Shifting landscape for The Ocean Race
Published on April 13th, 2022
When The Ocean Race 2022-23 gets underway on January 15, it will be the 14th edition of this crewed, multi-stage around the world race. With teams racing in either the foiling IMOCAs or one-design VO65s, they will contribute to the race history which began fifty years ago.
Initially known as the Whitbread Round the World Race, the race has steadily become professionalized, and with the increased cost of the maxi boats that soon proliferated the race, the development of the Whitbread 60 saw the 1993-94 race provide classes for both.
The 60-footer was deemed to be an absolutely unique human adventure and young racers boasting backgrounds in Olympic sailing or America’s Cup no longer thought twice about applying.
This included Chris Dickson in 1993-94 on Tokio and Paul Cayard in 1997-98 on EF Language, at which time the Whitbread 60 was the only class. While Cayard wasn’t initially the best offshore racer, having never spent more than three nights at sea, he proved to be a formidable leader by winning in his first attempt. 1988 Olympic medalist John Kostecki similarly won as skipper in 2001-02.
A genuine icon in Brazil, Torben Grael, five-time Olympic medalist, also made an impression in his two campaigns of what was now called the Volvo Ocean Race. Now held in Volvo Open 70s, he finished third and first in 2005-6 and 2008-9 respectively. Supported by a great entourage, the Brazilian proved to be a charismatic leader, who also knows how to make concessions in high pressure moments.
All these exceptional champions competed in the round-the-world race with the goal to win. They brought with them a new vision, helming their boats exactly as they would in a round-the-cans race, and often considered to be ‘raving mad’ by the race’s veterans.
“To my mind, it’s the Kiwis who opened the door to youngsters with a background in dinghy sailing,” noted Sidney Gavignet who competed in three editions from 2001 to 2009. “They’re the ones who championed a broader way of thinking, which gained widespread acceptance.”
Olympic 49er champions in Athens 2004, Spaniards Iker Martínez and Xabi Fernández excelled in round-the-world races, later followed by Peter Burling and Blair Tuke, twice winners of the America’s Cup and Olympic 49er champions, who competed against each other in the 2017-18 Volvo Ocean Race having rarely sailed offshore before.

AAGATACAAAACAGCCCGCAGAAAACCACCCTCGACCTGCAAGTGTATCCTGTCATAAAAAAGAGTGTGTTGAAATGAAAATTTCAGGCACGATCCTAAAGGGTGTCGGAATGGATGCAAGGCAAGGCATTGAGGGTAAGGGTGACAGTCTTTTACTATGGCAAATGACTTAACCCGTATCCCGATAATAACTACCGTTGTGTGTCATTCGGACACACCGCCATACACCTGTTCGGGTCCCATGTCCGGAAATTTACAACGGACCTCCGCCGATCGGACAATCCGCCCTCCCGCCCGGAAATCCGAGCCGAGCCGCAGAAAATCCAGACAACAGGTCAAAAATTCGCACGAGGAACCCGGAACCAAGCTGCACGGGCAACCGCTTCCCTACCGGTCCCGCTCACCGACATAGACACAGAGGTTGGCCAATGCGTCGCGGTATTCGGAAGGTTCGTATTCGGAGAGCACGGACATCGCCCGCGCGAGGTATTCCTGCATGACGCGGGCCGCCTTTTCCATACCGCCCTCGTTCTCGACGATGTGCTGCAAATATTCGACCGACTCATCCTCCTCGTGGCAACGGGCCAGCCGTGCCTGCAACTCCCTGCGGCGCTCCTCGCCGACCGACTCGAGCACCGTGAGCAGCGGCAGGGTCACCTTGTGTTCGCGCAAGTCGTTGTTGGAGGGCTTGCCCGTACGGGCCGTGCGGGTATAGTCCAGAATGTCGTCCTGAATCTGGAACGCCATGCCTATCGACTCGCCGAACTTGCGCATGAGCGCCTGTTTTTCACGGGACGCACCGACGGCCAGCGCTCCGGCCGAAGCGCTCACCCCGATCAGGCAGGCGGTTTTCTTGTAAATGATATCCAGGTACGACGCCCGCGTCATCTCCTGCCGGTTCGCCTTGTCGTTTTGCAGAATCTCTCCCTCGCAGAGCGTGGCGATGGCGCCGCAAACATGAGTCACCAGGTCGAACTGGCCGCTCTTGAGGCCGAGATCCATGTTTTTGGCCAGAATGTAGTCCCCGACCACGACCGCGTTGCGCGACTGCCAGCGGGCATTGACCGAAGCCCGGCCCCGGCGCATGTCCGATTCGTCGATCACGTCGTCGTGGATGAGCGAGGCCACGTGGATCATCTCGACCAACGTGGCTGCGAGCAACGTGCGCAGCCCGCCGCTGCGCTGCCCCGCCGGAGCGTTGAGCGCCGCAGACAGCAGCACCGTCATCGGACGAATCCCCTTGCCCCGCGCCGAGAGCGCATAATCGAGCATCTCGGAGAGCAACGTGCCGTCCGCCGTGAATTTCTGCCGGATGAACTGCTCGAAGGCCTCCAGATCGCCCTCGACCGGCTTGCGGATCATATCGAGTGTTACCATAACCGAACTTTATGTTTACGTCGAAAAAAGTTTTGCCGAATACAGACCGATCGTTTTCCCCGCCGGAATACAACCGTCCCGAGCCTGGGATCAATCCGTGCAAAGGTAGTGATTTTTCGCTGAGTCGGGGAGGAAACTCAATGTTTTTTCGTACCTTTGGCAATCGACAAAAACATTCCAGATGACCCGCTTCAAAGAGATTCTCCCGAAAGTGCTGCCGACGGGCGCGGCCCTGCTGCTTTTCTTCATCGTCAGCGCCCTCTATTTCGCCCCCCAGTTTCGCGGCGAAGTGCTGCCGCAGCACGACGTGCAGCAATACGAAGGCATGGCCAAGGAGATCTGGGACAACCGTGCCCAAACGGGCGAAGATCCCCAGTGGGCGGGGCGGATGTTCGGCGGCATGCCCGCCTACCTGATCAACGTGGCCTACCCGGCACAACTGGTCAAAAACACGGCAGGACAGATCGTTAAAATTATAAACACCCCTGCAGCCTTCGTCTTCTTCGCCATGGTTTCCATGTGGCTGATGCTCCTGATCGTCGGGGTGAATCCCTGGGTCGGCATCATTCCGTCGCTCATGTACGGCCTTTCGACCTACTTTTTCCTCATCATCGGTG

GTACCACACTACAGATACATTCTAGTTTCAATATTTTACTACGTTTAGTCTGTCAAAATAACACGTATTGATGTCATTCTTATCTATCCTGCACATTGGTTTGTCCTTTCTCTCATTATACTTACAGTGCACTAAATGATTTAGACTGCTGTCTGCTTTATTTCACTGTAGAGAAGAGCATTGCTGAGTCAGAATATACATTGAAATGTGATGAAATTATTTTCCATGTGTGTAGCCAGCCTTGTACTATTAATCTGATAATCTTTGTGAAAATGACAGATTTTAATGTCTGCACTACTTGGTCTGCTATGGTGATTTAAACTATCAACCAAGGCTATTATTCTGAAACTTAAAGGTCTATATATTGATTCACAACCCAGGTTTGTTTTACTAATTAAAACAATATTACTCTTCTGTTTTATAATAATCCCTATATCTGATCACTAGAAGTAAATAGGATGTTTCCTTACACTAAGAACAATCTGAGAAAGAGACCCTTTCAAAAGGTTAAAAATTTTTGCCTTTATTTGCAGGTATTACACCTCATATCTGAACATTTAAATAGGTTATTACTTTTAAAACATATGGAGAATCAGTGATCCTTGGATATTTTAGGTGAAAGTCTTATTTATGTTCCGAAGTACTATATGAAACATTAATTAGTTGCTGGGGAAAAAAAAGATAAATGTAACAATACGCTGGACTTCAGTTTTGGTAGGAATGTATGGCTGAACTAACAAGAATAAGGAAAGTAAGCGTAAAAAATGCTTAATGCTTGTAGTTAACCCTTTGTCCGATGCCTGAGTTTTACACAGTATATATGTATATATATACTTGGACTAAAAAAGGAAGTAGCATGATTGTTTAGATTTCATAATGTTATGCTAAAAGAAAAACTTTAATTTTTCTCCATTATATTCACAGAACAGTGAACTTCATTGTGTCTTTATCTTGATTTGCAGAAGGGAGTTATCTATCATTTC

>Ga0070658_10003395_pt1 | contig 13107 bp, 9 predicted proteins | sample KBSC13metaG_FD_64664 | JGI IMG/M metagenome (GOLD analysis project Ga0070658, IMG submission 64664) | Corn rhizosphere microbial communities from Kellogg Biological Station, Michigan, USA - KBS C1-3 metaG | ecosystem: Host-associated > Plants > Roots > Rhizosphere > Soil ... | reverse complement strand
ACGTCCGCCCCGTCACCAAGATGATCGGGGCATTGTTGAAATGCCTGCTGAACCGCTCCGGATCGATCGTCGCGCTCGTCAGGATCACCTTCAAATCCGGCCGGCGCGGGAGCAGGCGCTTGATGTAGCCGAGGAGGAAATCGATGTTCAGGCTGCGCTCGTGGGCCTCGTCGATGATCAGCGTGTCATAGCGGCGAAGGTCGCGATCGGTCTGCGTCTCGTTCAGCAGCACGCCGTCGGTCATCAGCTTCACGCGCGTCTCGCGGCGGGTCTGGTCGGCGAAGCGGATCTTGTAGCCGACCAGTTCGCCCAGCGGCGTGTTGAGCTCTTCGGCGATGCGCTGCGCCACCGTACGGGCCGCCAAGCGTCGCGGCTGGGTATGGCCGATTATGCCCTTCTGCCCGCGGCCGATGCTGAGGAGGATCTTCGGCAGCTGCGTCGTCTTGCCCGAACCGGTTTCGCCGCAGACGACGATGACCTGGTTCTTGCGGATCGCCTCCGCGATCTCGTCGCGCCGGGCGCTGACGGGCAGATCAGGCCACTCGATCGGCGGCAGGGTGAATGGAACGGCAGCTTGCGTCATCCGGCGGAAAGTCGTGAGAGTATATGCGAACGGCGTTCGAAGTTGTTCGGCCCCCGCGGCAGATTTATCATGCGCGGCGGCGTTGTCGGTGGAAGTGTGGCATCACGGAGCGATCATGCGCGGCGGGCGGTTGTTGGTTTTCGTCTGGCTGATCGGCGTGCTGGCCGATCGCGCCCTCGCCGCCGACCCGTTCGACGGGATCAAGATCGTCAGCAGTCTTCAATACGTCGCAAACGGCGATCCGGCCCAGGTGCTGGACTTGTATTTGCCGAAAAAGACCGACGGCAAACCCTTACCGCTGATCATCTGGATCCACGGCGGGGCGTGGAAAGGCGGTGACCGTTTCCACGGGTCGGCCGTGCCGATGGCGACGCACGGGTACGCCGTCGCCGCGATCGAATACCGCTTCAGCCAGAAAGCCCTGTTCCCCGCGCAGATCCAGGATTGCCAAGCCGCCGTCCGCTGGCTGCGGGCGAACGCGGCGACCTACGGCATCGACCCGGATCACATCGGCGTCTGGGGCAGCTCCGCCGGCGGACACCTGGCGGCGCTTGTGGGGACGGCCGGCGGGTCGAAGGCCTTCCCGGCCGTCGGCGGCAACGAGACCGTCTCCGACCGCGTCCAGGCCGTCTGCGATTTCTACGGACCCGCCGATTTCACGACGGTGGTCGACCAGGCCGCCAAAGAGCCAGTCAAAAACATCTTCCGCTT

Today, The Ocean Race is a vivid demonstration of the extent to which the gender diversity set out in the rules is now paving the way for female Olympic champions like French sailor Marie Riou and Dutch sailor Carolijn Brouwer, winners of the 2017-18 edition on Dongfeng Race Team skippered by Charles Caudrelier.
Also, Brazilian Martine Grael, Torben’s daughter, who before and after her round the world with team AkzoNobel, secured Olympic gold in Rio and then Tokyo.
With the IMOCA to be included for the first time, Sidney Gavignet considers it a positive step. “The class has the right approach with protected cockpits as well as astounding performances. I think they’ll have a ball… If I had one sentence to sum up The Ocean Race, a race that’s as tough as it is magical, I’d say that it’s a marathon with the intensity of a sprint, both at sea and on land!”
The Ocean Race 2022-23 Race Schedule:
To be confirmed – Prologue Race(s): September to December 2022
Alicante, Spain – Leg 1 start: January 15, 2023
Cabo Verde – ETA: January 22; Leg 2 start: January 25
Cape Town, South Africa – ETA: February 9; Leg 3 start: February 26 or 27 (TBC)
Itajaí, Brazil – ETA: April 1; Leg 4 start: April 23
Newport, RI, USA – ETA: May 10; Leg 5 start: May 21
Aarhus, Denmark – ETA: May 30; Leg 6 start: June 8
Kiel, Germany (Fly-By) – June 9
The Hague, The Netherlands – ETA: June 11; Leg 7 start: June 15
Genova, Italy – The Grand Finale – ETA: June 25, 2023; Final In-Port Race: July 1, 2023
The Ocean Race (formerly Volvo Ocean Race and Whitbread Round the World Race) will be raced in two classes of boats: the high-performance, foiling, IMOCA 60 class and the one-design VO65 class which has been used for the last two editions of the race. Entries in the IMOCA 60 class will compete for The Ocean Race trophy, while those racing the VO65s will chase the Ocean Challenge Trophy. The 14th edition was originally planned for 2021-22 but was postponed one year due to the pandemic.
Source: The Ocean Race